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Premium Balancing

Making rates more competitive



Team: Beam Benefits


Role: Product Designer

Timeframe: Three Months

Tools: User Research, Wireframes, Prototyping, Usability Testing, User Flows, UI Design, Wireframes, Prototyping, Usability Testing, Iterative Design, Style Guides

Premium balancing is a process in which the premium amounts are redistributed to be more favorable over our competitor rates. Using current competitor rates, beam’s rates, and enrollment numbers, Premium balancing performs a standard calculation that can be performed systematically if the user has the capability to enter the required data fields.

Beam’s underwriting team was performing this calculation manually, copying rates and pricing intelligence from our quoting tool into a spreadsheet, then copying the new rates back out on any request from sales. This process was unnecessarily burdensome to the underwriting team, and was the second biggest time sink, we thought we could systematize the process to be more efficient.


UW got about 10 requests to rebalance rates a day,  an average of 1,600 requests in 2023. Analytics expected we’d get twice as many requests in the coming months.

This work is expected to:


-Increase accuracy of Opportunity Amounts because users will be required to enter pricing intelligence in order to perform the calculation

-Improve efficiency gains by UW team - fewer requests to UW because MDE’s will be able to do this

-Capture more pricing intelligence information on each plan for data purposes



An interesting caveat to this design work is that I had worked on this pitch a year earlier, then it was deprioritized. As we moved toward more self service and the burden on UW increased critical mass, it was reprioritized. In the intervening year, our quoting tool, the platform from which the user accesses Premium Balancing, underwent a significant overhaul, and so, too, must the Premium Balance feature. Also of note is that Premium Balancing was initially called "Tier Rebalancing". 

Note here, my initial designs from a year prior, working within the framework of the old quoting tool. 

Original streamlined rebalancing (smaller).png

My subsequent designs essentially repurposed the old streamlined rebalancing feature, but within the new quoting tool. My intention was for this to be a jumping-off point with these, that simply repurposing the original flow would give me a good sense of where I wanted to take the designs. 

premium rebal v1.png

The old tier rebalancing looked very inconsistent with the new quoting tool, and it was apparent that I needed to update the UI to be a more cohesive experience.

Premium rebal v2.png

A very good point that came up in a design review is that the cards that feature the “rebalance” CTA shouldn’t be a catch all for bolt on functionality. This seemingly small change to the UI would eventually greatly change how I surfaced this feature, having it appear in the horizontal drawer where all the edit quote functionality lives. From here, the final design was taking form.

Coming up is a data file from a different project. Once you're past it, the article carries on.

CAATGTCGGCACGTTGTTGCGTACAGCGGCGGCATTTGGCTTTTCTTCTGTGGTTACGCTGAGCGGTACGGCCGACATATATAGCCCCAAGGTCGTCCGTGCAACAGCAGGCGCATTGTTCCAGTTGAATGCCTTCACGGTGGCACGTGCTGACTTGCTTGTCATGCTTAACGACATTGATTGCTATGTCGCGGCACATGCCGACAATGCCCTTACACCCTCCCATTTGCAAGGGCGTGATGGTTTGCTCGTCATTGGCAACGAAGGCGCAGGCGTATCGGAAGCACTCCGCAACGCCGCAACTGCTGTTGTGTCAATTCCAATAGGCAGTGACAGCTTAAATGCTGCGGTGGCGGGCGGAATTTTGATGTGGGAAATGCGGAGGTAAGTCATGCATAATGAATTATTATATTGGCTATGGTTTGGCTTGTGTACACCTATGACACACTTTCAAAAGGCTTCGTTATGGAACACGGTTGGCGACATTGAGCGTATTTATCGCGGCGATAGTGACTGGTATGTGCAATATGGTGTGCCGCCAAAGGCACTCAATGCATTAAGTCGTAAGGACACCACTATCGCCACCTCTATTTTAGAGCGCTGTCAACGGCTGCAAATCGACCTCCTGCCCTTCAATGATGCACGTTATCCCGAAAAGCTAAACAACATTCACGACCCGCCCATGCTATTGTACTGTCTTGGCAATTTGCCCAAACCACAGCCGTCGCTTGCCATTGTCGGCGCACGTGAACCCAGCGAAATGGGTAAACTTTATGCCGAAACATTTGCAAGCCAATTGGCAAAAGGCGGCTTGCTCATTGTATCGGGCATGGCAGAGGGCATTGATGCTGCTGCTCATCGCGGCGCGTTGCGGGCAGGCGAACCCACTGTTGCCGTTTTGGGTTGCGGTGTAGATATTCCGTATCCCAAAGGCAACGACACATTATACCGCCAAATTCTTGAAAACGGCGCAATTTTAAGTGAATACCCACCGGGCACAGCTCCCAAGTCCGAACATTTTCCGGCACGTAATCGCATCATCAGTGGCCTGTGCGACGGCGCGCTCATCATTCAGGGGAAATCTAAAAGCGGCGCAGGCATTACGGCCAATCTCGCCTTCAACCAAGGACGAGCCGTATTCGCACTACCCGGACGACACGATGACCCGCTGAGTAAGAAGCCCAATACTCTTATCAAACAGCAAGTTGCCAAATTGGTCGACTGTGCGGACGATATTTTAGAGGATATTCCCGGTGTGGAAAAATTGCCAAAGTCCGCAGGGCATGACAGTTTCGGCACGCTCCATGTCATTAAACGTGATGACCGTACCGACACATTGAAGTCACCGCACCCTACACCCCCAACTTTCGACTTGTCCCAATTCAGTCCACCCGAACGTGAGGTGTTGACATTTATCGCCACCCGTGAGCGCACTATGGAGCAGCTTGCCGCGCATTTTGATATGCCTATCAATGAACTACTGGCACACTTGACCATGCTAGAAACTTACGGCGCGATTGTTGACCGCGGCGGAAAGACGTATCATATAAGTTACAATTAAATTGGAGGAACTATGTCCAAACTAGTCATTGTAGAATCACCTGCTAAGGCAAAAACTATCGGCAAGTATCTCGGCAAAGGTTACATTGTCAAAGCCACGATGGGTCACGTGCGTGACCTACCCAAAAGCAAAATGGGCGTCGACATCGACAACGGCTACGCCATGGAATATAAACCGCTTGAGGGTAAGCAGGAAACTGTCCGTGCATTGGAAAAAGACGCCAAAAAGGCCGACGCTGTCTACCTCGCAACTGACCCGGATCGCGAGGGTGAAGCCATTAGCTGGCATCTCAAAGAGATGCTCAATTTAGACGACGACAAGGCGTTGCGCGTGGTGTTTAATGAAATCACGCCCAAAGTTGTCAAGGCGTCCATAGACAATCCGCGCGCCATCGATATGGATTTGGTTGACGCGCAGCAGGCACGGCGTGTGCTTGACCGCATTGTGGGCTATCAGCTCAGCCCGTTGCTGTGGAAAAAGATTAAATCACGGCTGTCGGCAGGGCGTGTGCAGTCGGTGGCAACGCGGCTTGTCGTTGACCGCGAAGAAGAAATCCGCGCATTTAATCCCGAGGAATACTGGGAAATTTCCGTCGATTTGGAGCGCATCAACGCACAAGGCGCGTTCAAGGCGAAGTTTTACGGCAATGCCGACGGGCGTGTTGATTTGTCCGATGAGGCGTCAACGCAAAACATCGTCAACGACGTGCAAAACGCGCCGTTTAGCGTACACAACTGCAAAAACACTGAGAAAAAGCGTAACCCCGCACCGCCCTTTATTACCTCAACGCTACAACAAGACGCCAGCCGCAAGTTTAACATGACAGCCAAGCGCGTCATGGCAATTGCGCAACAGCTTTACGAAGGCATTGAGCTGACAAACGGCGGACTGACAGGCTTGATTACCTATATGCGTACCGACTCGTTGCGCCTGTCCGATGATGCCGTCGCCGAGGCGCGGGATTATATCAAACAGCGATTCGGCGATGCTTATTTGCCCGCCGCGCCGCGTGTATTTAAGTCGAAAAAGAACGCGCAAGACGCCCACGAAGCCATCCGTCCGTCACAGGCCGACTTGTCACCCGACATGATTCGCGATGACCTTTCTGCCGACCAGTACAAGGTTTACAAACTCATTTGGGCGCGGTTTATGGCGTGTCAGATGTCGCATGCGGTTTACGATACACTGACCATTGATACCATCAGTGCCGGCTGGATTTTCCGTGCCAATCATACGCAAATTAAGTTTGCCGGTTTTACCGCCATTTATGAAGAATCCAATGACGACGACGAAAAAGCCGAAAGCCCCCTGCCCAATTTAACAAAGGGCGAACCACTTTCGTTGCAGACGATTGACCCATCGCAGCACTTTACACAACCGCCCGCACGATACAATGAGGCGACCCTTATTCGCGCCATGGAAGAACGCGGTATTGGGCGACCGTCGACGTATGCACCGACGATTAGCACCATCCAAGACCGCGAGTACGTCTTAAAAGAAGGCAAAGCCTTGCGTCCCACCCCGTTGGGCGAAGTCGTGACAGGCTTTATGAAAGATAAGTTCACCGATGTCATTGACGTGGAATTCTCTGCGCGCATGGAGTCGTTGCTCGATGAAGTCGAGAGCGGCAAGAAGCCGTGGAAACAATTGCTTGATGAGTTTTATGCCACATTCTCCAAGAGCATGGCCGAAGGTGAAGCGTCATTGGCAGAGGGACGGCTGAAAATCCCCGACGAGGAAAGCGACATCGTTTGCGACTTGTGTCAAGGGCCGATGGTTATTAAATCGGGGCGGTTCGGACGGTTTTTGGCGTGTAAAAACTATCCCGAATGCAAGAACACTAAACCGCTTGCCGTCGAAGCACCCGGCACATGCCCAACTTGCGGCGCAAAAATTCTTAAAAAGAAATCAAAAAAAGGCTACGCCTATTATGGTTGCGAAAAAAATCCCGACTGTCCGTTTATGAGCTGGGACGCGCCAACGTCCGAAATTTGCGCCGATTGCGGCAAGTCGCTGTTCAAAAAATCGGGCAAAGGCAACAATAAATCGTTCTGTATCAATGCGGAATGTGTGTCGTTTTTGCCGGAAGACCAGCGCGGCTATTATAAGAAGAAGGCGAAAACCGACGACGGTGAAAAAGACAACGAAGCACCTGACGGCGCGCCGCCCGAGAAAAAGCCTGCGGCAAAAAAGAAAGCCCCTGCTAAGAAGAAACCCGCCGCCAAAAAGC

Premium rebal v4.png

At this point, I made fairly granular changes: note the more subtle yet effective CTA to the right of the rates, the shimmer loader, the smaller confirmation notification. At this point, I had progressed the designs as far as they could go without user feedback. 

premium rebal v5.png

Usability Testing

User tests were largely positive. Most of the feedback for the tier rebalancing feature were around the language.

​The Positive

  • BQT is intuitive. Both Tier Rebalancing and BQT Design prototypes received average SUS scores within the “excellent” range. Tier Rebalancing within a self-quoting tool was new to all interviewees, but they were able to successfully complete the process.

​What I Can Do Better

  • Include a definition of Tier Rebalancing: The UI for tier rebalancing was intuitive for interviewees, but the concept was not. Two interviewees  erroneously believed that Tier Rebalancing decreased the overall cost of the plan:

Usability Take Aways

These are a couple take aways from testing that I implemented into the final design:


Tier rebalancing proved no to be intuitive to our users, so I looked into more intuitive names.

Design system

Design system for tool tips/info bubbles need to be developed (high level)

Final Price Match (Formerly _Tier Rebalancing_).png
Usabiliy Testing


Here is a recording of the prototype in action.

Premium Rebalancing.gif


That the language was unclear around tier balancing was an interesting learning. I think there are 2 reasons for this.

  1. The obvious: user research and usability testing are invaluable to designing good experiences.  I’ll admit that I thought that this feature was self explanatory and that the value demonstrated itself. That is, however, not user centric thinking, and usability testing uncovered the flaws in the language. 

  2. I’ll also say that the value of copywriting in UX should not be underestimated.I think so often we as designers focus on the visual design, and relegate the copy to an afterthought. The fact of the matter is that copy should be given an equal seat at the table.


Premium Balancing has helped Beam increase its operational efficiency and keep up with its rapid growth. This experience also puts Beam’s tech forward ethos into practice transforming what was once a manual process into an automated one.

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